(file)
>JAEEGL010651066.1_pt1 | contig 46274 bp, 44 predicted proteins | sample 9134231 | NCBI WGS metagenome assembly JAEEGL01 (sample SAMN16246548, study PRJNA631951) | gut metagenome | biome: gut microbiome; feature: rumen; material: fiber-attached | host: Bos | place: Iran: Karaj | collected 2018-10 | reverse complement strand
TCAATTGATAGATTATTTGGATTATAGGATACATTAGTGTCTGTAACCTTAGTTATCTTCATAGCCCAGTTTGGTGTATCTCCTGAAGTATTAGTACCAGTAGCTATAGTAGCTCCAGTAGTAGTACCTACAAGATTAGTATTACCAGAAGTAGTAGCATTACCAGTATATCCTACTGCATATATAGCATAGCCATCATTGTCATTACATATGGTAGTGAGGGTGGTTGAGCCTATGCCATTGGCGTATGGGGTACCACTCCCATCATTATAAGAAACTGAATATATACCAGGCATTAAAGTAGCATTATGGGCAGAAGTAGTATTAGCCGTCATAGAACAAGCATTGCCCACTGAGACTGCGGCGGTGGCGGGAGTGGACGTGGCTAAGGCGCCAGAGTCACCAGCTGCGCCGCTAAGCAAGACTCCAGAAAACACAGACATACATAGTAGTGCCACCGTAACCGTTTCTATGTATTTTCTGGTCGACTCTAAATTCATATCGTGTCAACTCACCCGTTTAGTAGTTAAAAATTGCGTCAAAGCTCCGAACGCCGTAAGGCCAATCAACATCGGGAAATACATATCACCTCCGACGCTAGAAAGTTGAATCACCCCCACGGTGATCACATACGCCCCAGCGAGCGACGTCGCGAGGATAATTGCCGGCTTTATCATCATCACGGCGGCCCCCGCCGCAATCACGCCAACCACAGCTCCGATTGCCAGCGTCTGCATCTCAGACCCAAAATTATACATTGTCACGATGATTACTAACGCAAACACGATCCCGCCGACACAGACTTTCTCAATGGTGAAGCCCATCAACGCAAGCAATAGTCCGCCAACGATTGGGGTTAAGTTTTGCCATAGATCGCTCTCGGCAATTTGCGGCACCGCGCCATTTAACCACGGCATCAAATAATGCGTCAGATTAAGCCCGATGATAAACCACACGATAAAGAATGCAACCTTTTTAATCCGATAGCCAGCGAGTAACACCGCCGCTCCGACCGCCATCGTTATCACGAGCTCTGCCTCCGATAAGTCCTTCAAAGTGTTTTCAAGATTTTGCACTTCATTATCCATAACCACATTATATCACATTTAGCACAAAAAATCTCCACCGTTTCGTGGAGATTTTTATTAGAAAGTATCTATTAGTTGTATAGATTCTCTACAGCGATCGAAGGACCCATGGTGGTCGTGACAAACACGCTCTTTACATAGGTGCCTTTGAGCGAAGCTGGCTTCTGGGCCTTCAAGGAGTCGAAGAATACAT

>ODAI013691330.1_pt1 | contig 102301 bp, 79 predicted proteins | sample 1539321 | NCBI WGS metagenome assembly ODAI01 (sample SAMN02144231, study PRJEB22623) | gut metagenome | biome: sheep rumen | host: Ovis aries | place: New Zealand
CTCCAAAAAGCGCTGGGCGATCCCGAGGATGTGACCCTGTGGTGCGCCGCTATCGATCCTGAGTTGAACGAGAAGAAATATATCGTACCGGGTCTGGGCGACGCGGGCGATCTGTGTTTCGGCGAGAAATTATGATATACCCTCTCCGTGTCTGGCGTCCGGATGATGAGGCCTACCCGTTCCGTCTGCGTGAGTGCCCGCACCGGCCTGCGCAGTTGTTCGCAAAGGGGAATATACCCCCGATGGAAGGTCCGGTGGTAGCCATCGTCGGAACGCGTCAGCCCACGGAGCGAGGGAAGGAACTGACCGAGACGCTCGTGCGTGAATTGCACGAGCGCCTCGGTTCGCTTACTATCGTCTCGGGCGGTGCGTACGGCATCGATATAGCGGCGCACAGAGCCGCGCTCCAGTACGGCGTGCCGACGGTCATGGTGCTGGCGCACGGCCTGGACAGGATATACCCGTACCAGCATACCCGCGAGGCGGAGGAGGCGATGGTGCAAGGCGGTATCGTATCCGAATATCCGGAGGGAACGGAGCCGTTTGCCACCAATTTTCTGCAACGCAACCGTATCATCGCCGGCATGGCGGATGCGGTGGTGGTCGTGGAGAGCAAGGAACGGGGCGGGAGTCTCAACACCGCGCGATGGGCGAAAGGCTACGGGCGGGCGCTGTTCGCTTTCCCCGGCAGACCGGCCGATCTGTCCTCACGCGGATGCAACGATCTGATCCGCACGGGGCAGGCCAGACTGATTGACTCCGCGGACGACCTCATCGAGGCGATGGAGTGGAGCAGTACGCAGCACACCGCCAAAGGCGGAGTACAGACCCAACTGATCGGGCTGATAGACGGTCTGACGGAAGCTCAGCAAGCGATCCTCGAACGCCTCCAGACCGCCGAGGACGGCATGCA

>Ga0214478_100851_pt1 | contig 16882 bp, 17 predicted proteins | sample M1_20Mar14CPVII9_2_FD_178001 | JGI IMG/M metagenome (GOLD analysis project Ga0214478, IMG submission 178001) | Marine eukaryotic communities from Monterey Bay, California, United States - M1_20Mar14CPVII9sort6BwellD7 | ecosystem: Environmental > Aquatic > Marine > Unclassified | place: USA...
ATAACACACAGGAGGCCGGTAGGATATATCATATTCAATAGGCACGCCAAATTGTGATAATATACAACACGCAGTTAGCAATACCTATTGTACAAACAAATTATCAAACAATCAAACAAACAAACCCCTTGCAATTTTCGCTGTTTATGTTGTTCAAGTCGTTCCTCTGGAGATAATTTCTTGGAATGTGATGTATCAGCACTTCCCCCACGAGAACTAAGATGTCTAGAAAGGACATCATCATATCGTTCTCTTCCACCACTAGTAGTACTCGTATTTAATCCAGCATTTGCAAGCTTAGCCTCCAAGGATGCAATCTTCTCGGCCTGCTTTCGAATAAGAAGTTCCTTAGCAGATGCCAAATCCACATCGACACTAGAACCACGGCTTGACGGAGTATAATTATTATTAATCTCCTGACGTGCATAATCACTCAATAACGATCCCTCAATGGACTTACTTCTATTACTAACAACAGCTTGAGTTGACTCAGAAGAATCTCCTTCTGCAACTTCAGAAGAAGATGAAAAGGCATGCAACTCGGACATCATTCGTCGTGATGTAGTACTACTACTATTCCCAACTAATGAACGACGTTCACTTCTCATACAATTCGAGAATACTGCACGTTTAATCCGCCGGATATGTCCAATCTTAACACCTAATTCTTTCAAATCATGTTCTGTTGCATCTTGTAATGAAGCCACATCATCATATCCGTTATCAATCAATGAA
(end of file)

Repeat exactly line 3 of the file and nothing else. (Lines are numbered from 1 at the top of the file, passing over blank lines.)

>ODAI013691330.1_pt1 | contig 102301 bp, 79 predicted proteins | sample 1539321 | NCBI WGS metagenome assembly ODAI01 (sample SAMN02144231, study PRJEB22623) | gut metagenome | biome: sheep rumen | host: Ovis aries | place: New Zealand